124 The French Pulpit, and the Court of Louis XIV.

out in large towns; but, as it happens in them that some reformatory system is most needed, we might well be contented even if the example was not copied in rural districts, where the appointment, for instance, of Advent or Lent preachers would be a matter of difficulty and inconvenience.

But, to ensure good preachers, the Church must retain in her service men of power, of talent, of sound theological education, and of general high character. She must first educate them in the science of oratory; and having done so, she must not let all her high places and emoluments be disposed of for party and private ends, or for barter and simoniacal dealing: she must not do this, while all young men of talent and promise are brought up in other professions. She must so manage her worldly estate, that it may redound to her true efficiency. It might be aiming too high to have a Metropolitan College of Oratorians-men solely devoted to the work of preaching, and the study necessary for it; but the Training College for Orders, which we hope will soon be found in every diocese, should do much, under the direction of the Bishop and his officers, towards assisting in their studies those who, in a short time, will have to be preachers throughout the diocese. These institutions, if near the cathedral, might derive much advantage from that free use of the naves, which we have mentioned, for the purpose of attractive sermons. An example would thus remain in the recollection of the young student, which might long be a stimulus to his own exertions. At any rate the young ecclesiastic would not go to his parish, having had these things before him, without a strong sense of the necessity that lay on himself to use labour and care in the preparation of his sermons, and also to observe good taste and scholar-like habits, together with boldness and freedom, in their composition and delivery. To statesmen who have high patronage in their gift, we would strongly commend their duty of exercising it in such a way as may promote these ends. Bishops, deans, canons, and others, ought, by their office, to be the very men we have described,public men, who can do their part before the world with zeal and ability. And if, to rise in political life, it is essential to possess powers of oratory, surely it is also needed, in ecclesiastical dignitaries, that at any rate a fair proportion should be so far eloquent, as to be impressive and sound Christian preachers. We are not without good hope for the future, from recent appointments in the Colonies, and with all due encouragement from statesmen, and from other members of the Church in their several vocations and ministries, we have that confidence in the powers and the earnestness of the main body of our rising clergy, that we look forward to another Augustan age of Christian oratory, to other Bossuets, to other Bourdaloues, and to other Massillons.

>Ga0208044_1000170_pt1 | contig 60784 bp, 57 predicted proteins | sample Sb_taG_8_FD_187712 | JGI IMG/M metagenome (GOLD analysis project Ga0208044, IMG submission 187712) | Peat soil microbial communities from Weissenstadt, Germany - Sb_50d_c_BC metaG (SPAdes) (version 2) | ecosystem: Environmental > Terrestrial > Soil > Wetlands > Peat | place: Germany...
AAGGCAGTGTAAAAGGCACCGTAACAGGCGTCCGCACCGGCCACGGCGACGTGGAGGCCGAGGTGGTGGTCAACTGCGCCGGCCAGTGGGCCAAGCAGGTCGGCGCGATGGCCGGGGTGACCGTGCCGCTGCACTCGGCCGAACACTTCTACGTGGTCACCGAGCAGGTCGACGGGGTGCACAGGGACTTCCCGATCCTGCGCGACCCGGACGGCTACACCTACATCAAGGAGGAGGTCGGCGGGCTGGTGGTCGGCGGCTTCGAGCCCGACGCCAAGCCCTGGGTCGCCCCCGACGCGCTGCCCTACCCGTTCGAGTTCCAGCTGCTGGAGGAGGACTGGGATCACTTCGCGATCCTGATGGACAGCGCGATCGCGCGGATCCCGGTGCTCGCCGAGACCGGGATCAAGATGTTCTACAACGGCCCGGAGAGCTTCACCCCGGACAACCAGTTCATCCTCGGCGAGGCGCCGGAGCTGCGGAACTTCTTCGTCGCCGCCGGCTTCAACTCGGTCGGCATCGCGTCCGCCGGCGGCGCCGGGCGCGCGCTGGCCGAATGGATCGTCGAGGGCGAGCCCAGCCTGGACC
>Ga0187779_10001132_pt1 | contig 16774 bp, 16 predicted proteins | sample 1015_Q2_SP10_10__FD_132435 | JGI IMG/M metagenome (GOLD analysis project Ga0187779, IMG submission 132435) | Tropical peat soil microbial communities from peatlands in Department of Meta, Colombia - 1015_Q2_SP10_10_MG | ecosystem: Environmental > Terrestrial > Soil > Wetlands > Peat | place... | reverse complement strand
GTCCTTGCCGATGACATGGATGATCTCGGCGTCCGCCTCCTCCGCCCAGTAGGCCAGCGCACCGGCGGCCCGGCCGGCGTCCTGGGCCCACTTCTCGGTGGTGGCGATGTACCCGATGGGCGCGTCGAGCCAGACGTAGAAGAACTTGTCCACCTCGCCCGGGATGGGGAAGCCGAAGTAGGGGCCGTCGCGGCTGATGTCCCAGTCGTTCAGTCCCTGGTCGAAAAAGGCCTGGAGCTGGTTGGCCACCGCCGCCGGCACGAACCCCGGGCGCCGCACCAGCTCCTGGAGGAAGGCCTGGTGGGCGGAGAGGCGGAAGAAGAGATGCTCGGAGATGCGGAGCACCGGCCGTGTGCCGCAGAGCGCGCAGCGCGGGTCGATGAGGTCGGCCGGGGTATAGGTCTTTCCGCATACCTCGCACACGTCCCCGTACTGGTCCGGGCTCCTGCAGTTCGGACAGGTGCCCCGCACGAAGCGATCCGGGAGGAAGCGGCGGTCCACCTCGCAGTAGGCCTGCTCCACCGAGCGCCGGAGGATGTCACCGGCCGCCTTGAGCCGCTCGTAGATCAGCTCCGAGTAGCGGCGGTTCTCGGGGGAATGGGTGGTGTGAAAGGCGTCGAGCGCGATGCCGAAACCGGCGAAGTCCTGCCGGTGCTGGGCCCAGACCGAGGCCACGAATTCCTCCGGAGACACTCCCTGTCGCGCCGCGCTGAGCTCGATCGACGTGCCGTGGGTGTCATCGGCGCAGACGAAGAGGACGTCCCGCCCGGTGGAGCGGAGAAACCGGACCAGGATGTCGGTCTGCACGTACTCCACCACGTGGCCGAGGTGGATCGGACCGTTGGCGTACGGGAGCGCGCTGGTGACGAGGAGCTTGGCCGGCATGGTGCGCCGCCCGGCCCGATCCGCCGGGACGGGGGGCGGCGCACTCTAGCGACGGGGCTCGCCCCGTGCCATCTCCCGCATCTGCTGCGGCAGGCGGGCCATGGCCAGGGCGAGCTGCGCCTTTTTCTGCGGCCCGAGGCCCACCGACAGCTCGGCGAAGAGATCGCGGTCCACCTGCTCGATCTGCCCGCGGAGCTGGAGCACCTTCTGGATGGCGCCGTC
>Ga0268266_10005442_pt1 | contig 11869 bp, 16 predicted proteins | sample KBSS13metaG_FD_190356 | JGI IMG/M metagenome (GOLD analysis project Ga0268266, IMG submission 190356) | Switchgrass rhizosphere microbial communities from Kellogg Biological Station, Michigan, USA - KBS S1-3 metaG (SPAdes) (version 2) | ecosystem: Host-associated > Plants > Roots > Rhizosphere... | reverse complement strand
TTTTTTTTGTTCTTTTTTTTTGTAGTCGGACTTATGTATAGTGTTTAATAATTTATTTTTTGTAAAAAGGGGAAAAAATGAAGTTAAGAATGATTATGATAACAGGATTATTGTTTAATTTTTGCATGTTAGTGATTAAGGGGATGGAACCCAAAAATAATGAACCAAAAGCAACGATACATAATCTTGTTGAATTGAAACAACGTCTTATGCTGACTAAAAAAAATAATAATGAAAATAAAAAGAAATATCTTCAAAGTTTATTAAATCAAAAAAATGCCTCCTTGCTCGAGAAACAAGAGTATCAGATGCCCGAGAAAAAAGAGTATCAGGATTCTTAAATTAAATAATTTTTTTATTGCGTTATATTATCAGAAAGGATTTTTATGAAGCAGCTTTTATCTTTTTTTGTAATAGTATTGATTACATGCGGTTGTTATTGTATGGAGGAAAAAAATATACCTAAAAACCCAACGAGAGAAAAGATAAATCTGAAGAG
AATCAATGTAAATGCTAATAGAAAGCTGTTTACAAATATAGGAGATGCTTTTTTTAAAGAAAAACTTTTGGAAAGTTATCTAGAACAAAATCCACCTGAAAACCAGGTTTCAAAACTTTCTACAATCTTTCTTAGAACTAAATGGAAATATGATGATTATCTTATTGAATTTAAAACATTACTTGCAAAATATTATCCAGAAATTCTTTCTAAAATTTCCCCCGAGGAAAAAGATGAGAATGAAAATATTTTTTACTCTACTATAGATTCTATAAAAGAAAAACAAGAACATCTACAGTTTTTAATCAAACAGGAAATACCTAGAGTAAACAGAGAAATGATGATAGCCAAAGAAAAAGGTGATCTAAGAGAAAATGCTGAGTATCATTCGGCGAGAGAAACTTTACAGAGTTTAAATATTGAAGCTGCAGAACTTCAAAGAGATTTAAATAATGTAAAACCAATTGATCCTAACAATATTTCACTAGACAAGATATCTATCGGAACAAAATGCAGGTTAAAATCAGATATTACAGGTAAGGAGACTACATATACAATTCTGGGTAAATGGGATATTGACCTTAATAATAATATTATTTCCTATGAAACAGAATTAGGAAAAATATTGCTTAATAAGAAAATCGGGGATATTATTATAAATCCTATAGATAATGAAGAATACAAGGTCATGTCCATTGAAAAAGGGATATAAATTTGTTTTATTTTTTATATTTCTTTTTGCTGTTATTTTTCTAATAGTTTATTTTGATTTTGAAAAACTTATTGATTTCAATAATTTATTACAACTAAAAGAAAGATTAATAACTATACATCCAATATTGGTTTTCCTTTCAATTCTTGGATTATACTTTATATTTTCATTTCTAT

ART. IV. Some Account of the Council of Nicea in connexion with the Life of Athanasius. By JOHN KAYE, D.D., Lord Bishop of Lincoln. London: Rivingtons. 1853.

THE above work may be regarded as a legacy bequeathed to the Church by the learned and excellent prelate whose name it bears. The lamented death of the author has not only delayed its appearance, but has sent it into the world devoid of his own final revision. An Appendix, which the publishers had been led to expect would be found among his papers, has not appeared; and it is therefore concluded that Bishop Kaye had either abandoned his intention of forming one, or had not found leisure to carry it into effect. Prefixed to the whole is a short preface, which has been revised by his intimate and learned friend, the Rev. J. A. Jeremie, D.D., Regius Professor of Divinity in the University of Cambridge.

Bishop Kaye's work consists of three parts,-1st, that entitled, Account of the Council of Nicæa;' which, in fact, contains a history of the whole Arian heresy, from its rise to the death of Athanasius: 2dly, 'A digest of the four Orations of Athanasius against the Arians;' in which the author considers at length the arguments brought against the Christian and Catholic faith by those heretics, and their answer by S. Athanasius and lastly, 'Some account of the tract De Incarnatione Christi; an independent piece of that Father's, composed before the commencement of the schism.